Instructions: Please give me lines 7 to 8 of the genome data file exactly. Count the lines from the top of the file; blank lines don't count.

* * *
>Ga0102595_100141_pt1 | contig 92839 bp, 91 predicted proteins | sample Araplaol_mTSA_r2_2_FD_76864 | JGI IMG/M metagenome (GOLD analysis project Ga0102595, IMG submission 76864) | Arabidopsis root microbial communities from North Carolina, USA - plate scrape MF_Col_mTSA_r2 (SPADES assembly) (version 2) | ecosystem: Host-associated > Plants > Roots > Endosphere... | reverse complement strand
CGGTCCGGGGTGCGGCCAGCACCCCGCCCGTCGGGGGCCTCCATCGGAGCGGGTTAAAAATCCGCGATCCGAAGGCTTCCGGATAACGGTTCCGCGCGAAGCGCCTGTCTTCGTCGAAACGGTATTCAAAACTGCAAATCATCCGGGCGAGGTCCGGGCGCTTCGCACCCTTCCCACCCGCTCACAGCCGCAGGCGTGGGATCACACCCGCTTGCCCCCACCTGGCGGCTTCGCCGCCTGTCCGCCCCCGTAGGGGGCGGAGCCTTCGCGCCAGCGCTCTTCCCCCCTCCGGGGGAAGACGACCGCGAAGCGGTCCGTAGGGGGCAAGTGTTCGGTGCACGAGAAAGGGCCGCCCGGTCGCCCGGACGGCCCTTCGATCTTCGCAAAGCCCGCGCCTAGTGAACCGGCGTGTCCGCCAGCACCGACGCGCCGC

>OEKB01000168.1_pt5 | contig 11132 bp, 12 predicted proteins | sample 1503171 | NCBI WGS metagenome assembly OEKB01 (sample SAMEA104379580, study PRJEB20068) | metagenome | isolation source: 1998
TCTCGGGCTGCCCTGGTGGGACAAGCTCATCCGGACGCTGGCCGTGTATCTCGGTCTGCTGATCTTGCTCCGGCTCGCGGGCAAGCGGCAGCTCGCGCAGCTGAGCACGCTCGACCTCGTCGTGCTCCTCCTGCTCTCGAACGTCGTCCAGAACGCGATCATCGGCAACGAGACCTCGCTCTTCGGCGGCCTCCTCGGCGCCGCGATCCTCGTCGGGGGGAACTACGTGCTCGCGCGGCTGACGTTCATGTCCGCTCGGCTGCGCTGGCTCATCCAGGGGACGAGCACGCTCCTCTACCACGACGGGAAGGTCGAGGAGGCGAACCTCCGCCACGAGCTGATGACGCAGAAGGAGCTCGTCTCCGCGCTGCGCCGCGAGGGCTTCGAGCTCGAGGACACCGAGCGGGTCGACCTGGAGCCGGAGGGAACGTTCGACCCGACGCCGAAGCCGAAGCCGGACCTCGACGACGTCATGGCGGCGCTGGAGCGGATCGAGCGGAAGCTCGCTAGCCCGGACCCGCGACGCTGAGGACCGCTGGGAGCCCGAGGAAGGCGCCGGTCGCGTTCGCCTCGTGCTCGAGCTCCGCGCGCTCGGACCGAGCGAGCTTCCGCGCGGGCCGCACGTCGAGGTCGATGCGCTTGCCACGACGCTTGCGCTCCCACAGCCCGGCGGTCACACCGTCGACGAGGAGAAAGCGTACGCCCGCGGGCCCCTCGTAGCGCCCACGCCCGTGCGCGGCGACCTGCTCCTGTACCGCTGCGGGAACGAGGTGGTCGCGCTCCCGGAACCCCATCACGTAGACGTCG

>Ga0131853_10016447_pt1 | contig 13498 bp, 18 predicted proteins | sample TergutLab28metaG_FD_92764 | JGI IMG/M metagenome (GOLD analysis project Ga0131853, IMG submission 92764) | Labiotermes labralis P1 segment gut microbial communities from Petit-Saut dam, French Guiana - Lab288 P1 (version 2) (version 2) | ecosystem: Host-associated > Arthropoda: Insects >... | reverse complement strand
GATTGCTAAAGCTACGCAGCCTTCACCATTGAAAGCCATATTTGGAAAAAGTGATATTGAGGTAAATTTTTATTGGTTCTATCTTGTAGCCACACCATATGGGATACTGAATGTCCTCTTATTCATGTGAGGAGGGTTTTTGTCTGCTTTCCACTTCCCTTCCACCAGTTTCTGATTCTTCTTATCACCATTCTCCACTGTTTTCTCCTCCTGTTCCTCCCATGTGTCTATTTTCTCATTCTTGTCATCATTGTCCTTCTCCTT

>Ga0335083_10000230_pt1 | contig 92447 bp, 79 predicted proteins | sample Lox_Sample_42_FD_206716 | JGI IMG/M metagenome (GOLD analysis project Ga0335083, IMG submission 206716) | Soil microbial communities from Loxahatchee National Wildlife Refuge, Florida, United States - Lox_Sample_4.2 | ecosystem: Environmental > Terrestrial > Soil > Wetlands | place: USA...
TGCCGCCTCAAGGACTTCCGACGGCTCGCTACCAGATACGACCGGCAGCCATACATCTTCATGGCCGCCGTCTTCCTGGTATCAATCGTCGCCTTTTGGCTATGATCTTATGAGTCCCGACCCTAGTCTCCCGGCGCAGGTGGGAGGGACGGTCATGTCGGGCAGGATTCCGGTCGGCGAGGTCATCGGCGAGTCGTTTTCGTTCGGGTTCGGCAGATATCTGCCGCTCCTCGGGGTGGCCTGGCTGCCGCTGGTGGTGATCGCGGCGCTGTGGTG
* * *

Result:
>Ga0335083_10000230_pt1 | contig 92447 bp, 79 predicted proteins | sample Lox_Sample_42_FD_206716 | JGI IMG/M metagenome (GOLD analysis project Ga0335083, IMG submission 206716) | Soil microbial communities from Loxahatchee National Wildlife Refuge, Florida, United States - Lox_Sample_4.2 | ecosystem: Environmental > Terrestrial > Soil > Wetlands | place: USA...
TGCCGCCTCAAGGACTTCCGACGGCTCGCTACCAGATACGACCGGCAGCCATACATCTTCATGGCCGCCGTCTTCCTGGTATCAATCGTCGCCTTTTGGCTATGATCTTATGAGTCCCGACCCTAGTCTCCCGGCGCAGGTGGGAGGGACGGTCATGTCGGGCAGGATTCCGGTCGGCGAGGTCATCGGCGAGTCGTTTTCGTTCGGGTTCGGCAGATATCTGCCGCTCCTCGGGGTGGCCTGGCTGCCGCTGGTGGTGATCGCGGCGCTGTGGTG